River cleanup

Picking Up After Others

Concerned citizens team up with FWP and other public agencies to clean trash from the Blackfoot, Bitterroot, and Clark Fork rivers. By Pamela J. Podger

This story is featured in Montana Outdoors July-August 2010 issue

Angler Jacqueline Lanser stands knee deep in the Blackfoot River. But instead of catching rainbow trout, her usual quarry, today she is snagging cans, bottles, shoes, and other debris from the sparkling waters. Helping out are her two nieces, Kyleigh and Danielle Ritchason, along with 135 other anglers, rafters, landowners, business owners, and public agency staff taking part in the sixth annual Blackfoot River Cleanup. “The Blackfoot is a good part of our lives,” says Lanser, who lives in nearby Missoula. “Rivers give to us and we wanted to give back.”

Montana’s rivers may look clean, but in recent years some have been littered with trash—aluminum cans, glass bottles, plastic water containers, sunglasses, flip-flops, and other garbage tossed or lost by growing numbers of floaters, inner-tubers, kayakers, and anglers. Glass shards, sharp cans, and fish hooks can impale bare feet. And plastic bottles, beer can insulators, and other garbage on river bottoms and banks are eyesores. “It’s really frustrating when you’re outdoors and come across other people’s trash,” says Missoula math teacher Lee Brown, who volunteered for the cleanup with his daughter, Alex.

Montana’s rivers have long been popular. But in recent years, river use appears to have outpaced the state’s population growth. “We don’t have hard data, but everyone in the river business—agencies and users—seems to agree more people are floating the Blackfoot, Bitterroot, and Clark Fork than ever before,” says Chet Crowser, FWP regional river recreation manager in Missoula. Crowser suspects that several scorching-hot summers over the past decade sent people to rivers for relief, and they’ve continued to return. “After FWP responded to hot temperatures and low river flows with fishing closures, summer angling tapered off and we saw a transition toward floating, swimming, and sunbathing,” he says.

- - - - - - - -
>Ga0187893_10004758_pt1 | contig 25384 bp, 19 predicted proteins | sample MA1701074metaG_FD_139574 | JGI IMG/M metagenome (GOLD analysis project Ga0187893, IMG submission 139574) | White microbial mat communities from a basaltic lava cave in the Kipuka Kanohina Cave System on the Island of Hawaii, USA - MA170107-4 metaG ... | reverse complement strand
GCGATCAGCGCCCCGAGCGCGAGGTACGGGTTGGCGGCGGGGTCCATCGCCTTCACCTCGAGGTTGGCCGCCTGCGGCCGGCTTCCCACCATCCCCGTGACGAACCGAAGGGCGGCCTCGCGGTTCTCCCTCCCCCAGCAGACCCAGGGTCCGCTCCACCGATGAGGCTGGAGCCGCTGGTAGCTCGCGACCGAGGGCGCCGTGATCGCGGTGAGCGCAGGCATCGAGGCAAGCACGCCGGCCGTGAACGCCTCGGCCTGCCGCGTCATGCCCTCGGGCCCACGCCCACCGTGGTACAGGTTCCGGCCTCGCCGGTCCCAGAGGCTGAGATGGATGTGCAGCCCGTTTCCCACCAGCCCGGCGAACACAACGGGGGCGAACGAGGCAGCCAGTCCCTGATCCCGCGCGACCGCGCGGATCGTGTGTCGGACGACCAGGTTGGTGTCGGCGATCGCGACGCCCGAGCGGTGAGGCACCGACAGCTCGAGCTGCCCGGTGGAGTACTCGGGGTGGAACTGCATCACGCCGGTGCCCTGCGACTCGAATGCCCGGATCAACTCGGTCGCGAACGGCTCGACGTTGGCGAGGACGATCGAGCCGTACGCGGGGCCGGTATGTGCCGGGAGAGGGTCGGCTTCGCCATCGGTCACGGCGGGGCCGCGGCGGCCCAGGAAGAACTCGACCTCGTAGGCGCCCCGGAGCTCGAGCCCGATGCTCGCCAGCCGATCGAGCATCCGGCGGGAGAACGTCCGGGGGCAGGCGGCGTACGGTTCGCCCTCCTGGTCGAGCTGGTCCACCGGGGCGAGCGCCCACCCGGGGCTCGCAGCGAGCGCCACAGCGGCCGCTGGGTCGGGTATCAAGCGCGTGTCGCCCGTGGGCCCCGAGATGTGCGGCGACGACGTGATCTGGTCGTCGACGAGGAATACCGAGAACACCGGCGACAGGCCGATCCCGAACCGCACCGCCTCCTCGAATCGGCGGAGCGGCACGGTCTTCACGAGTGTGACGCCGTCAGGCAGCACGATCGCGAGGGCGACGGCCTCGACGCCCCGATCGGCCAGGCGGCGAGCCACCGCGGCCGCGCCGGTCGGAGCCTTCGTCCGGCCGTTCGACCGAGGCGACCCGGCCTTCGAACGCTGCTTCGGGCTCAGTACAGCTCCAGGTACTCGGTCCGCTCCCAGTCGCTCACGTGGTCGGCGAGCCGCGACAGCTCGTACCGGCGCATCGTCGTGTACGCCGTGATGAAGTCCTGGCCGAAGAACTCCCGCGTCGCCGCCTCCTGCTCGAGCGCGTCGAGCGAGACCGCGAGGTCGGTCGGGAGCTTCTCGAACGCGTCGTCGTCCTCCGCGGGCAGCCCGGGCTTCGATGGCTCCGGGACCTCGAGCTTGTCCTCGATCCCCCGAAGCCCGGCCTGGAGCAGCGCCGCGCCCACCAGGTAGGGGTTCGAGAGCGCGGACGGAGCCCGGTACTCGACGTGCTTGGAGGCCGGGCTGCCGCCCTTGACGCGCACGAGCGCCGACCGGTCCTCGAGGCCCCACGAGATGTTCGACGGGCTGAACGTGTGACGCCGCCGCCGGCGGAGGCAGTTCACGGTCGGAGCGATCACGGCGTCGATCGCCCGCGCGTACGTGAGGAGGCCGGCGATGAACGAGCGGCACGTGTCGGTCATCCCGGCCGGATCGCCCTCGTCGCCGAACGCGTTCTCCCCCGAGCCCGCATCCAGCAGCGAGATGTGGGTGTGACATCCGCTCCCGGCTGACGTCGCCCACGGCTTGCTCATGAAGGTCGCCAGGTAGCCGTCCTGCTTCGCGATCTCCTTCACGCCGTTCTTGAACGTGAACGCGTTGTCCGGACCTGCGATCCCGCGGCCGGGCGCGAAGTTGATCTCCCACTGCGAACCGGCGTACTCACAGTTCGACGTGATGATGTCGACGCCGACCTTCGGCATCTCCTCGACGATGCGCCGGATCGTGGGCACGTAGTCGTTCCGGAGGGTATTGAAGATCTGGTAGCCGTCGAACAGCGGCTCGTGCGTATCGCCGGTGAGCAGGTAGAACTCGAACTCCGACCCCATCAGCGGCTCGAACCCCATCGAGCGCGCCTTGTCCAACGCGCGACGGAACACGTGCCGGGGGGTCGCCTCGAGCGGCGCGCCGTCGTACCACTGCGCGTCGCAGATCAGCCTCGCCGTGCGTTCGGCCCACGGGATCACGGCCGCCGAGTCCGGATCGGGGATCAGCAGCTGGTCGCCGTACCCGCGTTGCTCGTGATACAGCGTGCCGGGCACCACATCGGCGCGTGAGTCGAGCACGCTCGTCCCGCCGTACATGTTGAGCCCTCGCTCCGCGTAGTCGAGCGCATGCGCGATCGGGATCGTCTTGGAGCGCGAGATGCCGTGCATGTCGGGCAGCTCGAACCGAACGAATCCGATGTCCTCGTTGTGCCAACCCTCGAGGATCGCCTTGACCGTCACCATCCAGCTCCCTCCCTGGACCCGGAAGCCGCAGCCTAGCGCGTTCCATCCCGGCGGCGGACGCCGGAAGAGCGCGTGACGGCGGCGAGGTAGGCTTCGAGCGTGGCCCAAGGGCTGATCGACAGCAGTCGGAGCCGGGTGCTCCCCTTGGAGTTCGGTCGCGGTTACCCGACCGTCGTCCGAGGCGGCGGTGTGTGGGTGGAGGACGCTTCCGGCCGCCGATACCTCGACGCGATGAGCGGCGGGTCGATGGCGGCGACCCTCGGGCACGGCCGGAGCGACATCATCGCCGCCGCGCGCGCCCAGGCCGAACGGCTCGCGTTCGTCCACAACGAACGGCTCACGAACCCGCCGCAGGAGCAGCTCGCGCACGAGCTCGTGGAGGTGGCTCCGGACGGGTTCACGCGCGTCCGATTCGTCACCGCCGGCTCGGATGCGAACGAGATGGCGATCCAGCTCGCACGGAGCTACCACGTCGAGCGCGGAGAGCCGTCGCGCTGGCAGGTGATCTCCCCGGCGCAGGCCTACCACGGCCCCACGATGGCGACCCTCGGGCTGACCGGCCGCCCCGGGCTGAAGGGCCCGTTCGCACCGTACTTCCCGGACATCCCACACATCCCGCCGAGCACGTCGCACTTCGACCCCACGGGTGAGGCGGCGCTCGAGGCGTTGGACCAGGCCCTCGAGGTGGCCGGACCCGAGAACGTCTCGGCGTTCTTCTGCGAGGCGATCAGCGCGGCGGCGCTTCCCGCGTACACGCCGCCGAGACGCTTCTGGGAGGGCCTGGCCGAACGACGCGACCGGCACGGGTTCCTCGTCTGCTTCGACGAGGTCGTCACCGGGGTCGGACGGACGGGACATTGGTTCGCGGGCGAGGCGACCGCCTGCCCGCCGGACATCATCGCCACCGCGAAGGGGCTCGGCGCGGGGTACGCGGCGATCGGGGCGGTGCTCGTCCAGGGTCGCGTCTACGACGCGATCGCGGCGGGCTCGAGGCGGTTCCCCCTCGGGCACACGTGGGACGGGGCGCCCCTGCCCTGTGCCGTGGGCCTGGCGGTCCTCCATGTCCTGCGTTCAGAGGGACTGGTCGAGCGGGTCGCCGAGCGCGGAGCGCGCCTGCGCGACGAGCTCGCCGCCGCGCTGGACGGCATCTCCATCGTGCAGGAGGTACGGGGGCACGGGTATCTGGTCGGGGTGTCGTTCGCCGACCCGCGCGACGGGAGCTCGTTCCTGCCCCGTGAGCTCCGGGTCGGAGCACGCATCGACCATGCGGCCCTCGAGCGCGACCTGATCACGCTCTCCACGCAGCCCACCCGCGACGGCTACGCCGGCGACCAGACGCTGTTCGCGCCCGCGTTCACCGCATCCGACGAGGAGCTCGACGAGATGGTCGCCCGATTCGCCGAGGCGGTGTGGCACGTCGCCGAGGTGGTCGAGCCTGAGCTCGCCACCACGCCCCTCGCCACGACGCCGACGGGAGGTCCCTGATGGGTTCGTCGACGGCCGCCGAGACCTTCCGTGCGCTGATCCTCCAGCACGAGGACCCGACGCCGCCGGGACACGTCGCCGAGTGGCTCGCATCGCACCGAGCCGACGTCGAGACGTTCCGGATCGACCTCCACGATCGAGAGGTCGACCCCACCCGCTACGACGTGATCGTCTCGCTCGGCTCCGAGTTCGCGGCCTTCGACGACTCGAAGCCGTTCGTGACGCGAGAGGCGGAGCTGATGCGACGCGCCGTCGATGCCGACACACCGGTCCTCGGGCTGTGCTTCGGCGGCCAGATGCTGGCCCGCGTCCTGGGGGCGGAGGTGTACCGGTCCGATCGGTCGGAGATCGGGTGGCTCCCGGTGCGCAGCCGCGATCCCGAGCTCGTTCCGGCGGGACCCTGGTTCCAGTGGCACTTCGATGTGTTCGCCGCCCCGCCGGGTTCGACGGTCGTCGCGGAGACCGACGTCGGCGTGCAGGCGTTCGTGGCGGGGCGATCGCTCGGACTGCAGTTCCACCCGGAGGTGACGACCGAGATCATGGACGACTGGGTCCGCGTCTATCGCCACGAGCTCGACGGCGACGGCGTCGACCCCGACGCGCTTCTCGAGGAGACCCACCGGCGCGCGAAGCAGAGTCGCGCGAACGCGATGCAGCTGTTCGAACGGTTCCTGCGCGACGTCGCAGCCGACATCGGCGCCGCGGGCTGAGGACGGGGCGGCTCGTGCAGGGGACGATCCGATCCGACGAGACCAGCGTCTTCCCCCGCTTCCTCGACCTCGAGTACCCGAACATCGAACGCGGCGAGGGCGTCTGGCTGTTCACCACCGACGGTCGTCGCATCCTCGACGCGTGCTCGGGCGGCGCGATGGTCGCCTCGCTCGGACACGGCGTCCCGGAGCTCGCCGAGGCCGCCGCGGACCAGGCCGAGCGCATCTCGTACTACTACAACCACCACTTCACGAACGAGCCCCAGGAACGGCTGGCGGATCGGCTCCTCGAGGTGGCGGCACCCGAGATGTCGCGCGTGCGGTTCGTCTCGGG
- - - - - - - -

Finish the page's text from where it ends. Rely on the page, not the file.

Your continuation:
Some litter comes from floaters unwilling to stash their trash. Some comes from minors dropping their alcohol containers into the river before reaching take-out sites so they aren’t ticketed. But most littering is likely accidental. “A lot of people are floating in inner tubes with coolers, and when they flip, they lose everything,” he says. “It’s not intentional.”

But it is a problem. “When you spot a broken bottle or a beer can reflecting sunlight from the river bottom, it’s not what you want to see on a beautiful river like the Blackfoot,” Crowser says.
Glass containers are now banned on the Blackfoot. The Bureau of Land Management and FWP provide mesh bags to Blackfoot River floaters for personal items and trash. The agencies have also installed additional latrines and stepped up enforcement of littering laws. Another response has been a growing number of citizen-led river cleanups.

The biggest is on the Blackfoot, where each year volunteers tackle the lower 13 miles of the river upstream of Missoula. FWP estimates the river stretch receives nearly 40,000 “user-days” each year—residents and tourists, college kids and families, inner-tubers out for fun, and serious fly anglers reverently fishing the hallowed waters immortalized by Norman Maclean.